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 Table of Contents    
LETTER TO THE EDITOR
Year : 2021  |  Volume : 53  |  Issue : 5  |  Page : 415-416
 

COVID-19 associated mucormycosis, host-iron assimilation: Probiotics can be a novel therapy


1 Department of Pharmacology, ABVIMS and Dr. RML Hospital, New Delhi, India
2 Department of Pharmacology, MAMC and LNJP Hospital, New Delhi, India

Date of Submission24-May-2021
Date of Decision10-Jun-2021
Date of Acceptance28-Aug-2021
Date of Web Publication24-Nov-2021

Correspondence Address:
Dr. Ankit Bhardwaj
Department of Pharmacology, ABVIMS and Dr. RML Hospital, Baba Kharak Singh Marg, Near Gurudwara Bangla Sahib, Connaught Place, New Delhi - 110 001
India
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Source of Support: None, Conflict of Interest: None


DOI: 10.4103/ijp.ijp_406_21

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How to cite this article:
Bhardwaj A, Roy V. COVID-19 associated mucormycosis, host-iron assimilation: Probiotics can be a novel therapy. Indian J Pharmacol 2021;53:415-6

How to cite this URL:
Bhardwaj A, Roy V. COVID-19 associated mucormycosis, host-iron assimilation: Probiotics can be a novel therapy. Indian J Pharmacol [serial online] 2021 [cited 2021 Dec 8];53:415-6. Available from: https://www.ijp-online.com/text.asp?2021/53/5/415/331079




Sir,

Coronavirus-2 (SARS CoV-2) has caused havoc globally with 165,772,430 confirmed cases of COVID-19 and 3,437,545 deaths in the last 1 year. It causes diseases ranging from mild fever with respiratory and or gastrointestinal symptoms to life-threatening pneumonia with hypoxia, post-COVID-19 sepsis, and other complications. There is a dysregulated innate immune response, characterized by cytokine storm, ciliary dysfunction, thrombo-inflammation, microvascular coagulation, and exhaustion of immune response. Patients admitted and subjected to various emergency procedures, mechanical ventilation, prolonged hospital stay, and breaches in asepsis may have an opportunistic secondary infection with bacteria and fungus.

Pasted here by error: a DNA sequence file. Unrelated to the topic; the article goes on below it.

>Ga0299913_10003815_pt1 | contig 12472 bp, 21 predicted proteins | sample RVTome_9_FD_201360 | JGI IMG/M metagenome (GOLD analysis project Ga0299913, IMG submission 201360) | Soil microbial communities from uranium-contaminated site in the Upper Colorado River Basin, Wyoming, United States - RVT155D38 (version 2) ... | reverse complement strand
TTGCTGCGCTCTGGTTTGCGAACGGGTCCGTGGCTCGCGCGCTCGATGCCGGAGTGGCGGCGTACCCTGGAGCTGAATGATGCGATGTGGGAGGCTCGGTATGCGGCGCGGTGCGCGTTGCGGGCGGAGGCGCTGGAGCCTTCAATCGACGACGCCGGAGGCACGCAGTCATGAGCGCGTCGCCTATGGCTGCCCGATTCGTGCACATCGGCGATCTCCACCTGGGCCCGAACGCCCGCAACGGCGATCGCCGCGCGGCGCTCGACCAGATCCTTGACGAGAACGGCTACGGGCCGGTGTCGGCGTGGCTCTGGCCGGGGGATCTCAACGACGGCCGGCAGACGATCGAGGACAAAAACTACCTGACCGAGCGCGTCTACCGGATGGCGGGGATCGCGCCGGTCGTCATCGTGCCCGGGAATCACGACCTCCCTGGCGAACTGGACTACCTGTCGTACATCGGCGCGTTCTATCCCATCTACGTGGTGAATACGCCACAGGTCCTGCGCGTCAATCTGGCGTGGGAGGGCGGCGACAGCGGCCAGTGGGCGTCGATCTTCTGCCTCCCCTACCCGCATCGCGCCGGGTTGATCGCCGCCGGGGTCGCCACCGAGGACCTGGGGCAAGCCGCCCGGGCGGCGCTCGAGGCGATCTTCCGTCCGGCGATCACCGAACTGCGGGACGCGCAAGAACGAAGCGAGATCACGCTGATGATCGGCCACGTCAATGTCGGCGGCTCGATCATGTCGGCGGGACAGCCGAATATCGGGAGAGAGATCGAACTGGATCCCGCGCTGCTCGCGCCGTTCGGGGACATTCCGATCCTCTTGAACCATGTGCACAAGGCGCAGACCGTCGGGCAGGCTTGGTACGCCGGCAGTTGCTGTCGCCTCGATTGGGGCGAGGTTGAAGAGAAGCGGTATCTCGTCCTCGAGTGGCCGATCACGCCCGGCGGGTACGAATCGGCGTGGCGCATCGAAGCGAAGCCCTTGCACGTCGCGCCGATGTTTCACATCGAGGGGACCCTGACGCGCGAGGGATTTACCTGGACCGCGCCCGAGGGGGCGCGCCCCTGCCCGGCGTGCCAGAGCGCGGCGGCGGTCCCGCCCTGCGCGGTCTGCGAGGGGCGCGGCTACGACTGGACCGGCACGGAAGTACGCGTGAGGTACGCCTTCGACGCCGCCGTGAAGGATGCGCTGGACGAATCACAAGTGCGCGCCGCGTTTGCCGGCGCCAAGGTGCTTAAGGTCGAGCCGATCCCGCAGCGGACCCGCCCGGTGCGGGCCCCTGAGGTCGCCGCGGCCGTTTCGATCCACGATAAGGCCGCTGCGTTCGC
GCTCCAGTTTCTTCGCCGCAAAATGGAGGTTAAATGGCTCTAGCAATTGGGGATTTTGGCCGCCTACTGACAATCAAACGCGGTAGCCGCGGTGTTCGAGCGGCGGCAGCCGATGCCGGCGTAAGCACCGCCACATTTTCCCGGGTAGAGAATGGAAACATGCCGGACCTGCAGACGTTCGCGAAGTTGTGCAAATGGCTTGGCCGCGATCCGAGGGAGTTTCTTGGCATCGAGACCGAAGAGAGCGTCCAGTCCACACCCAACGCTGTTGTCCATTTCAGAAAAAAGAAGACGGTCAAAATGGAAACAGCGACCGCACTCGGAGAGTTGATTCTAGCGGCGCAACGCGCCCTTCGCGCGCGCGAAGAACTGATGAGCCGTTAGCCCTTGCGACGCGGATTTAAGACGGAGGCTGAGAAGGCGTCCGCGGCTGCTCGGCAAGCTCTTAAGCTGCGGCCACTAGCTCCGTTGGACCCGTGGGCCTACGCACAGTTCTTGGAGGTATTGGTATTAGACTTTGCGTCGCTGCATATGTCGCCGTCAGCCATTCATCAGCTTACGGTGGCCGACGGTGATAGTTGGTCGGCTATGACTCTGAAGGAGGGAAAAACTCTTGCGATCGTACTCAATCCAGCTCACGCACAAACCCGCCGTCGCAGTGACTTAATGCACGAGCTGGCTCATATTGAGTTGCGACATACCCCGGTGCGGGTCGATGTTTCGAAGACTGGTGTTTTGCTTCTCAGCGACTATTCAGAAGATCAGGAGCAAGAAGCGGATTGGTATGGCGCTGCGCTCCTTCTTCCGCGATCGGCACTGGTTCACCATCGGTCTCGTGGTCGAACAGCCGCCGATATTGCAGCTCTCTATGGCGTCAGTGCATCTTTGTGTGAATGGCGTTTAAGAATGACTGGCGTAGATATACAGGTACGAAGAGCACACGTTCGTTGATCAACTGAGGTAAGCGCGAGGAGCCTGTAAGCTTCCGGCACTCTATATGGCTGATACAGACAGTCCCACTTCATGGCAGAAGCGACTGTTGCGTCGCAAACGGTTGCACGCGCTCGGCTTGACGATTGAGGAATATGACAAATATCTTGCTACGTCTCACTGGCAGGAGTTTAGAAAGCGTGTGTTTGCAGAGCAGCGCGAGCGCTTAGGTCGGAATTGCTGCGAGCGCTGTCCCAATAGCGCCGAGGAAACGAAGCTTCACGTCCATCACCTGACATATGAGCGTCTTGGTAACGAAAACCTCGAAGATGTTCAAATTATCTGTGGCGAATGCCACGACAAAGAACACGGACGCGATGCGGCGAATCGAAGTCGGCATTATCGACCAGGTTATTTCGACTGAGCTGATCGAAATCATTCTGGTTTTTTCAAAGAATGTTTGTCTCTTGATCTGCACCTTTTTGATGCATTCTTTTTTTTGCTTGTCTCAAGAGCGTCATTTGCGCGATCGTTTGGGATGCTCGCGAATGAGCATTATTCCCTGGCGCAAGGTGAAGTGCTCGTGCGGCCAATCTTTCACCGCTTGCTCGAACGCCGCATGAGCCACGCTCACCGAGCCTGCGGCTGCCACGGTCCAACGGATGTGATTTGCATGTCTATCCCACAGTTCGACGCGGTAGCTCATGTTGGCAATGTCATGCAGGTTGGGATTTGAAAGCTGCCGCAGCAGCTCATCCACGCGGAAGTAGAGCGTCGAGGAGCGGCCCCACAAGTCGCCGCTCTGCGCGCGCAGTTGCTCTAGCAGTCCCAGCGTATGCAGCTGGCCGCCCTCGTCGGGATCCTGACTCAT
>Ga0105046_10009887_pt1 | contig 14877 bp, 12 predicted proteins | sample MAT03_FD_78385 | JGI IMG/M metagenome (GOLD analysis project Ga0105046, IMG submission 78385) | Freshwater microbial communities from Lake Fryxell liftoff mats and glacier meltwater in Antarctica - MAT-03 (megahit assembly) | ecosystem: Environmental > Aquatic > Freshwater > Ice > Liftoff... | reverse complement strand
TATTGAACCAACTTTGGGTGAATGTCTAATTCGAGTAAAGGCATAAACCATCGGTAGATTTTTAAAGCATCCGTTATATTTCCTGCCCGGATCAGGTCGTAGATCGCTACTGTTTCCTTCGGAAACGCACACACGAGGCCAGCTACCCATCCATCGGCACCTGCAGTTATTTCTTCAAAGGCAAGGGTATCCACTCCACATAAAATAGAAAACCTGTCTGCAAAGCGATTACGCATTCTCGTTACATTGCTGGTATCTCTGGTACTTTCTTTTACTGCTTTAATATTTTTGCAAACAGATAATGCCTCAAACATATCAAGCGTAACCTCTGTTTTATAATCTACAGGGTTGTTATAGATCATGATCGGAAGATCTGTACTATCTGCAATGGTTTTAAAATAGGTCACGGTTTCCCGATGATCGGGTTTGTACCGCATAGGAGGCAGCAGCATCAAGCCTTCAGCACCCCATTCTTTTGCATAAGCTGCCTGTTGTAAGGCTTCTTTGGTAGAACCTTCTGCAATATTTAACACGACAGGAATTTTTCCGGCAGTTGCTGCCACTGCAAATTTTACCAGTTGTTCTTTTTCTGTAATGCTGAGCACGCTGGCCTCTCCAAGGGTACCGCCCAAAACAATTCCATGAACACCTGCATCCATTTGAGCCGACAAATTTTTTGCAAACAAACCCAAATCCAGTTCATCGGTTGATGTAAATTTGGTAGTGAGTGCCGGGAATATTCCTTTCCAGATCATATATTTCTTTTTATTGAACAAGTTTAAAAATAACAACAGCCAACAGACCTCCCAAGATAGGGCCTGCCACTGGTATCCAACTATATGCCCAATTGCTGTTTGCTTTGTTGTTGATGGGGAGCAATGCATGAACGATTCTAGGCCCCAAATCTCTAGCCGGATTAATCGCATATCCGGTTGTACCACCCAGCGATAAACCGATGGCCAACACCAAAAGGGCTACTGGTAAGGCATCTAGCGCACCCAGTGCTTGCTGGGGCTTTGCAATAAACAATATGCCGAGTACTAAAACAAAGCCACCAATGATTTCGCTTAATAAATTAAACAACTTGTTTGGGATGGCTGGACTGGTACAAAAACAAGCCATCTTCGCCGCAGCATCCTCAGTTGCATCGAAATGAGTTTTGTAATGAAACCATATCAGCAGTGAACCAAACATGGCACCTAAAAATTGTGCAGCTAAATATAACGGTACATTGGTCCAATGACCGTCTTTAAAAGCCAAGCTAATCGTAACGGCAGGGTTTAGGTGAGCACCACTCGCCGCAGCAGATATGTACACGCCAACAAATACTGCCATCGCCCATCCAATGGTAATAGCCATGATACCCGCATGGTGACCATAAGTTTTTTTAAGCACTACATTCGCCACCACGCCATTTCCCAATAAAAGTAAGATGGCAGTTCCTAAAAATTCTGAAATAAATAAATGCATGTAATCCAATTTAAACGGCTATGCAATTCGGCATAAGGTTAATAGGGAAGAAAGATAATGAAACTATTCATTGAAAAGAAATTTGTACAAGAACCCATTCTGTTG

Preexisting diseases such as diabetes mellitus and acute or chronic respiratory pathologies; irrational use of broad-spectrum antibiotics, high doses of corticosteroids, and anti-interleukin-6 inhibiting strategies; and alteration in systemic immune responses in COVID-19 affect the gut microbiome.

In Indian hospital settings, COVID-19-associated invasive mucormycosis (Rhizopus Oryzae, a filamentous fungus) has emerged as a life-threatening complication recently. Mucormycosis is mainly acquired by the inhalation of spores and transported to the pharynx by cilia. In COVID-infected patients due to epithelium damage, ciliary dysfunction and immunosuppression infection begins in the nasal turbinates or alveoli. Once the fungus colonizes the nose and paranasal sinuses, the infection spreads along vascular structures and invades into base of the skull (eroding bones), which disseminates to the central nervous system or in the body. Sporangiospores produce by mucor are also capable in secreting various toxins or proteases enzymes which may further destroy the endothelial lining of mucosal membranes.[1]

An important virulence trait of the fungus is its ability of acquiring iron from the host.

High blood serum level of unbound iron in an acidic environment level plays a major predisposing role in the growth of mucormycosis. In COVID-19 patients with uncontrolled diabetes and diabetic ketoacidosis (DKA) with blood pH 7.3-6.8, there is temporary disruption of transferrin capacity to bind iron. Increase in serum concentration of ferritin and free iron levels can cause insulin resistance and dysfunction of pancreatic β-cells. This excess endogenous free iron is taken up efficiently by the fungus through siderophores, and iron permeases, further enhancing their growth and virulence. This way DKA abolishes an important host defense mechanism by decreasing pH and increasing free serum iron levels.[2]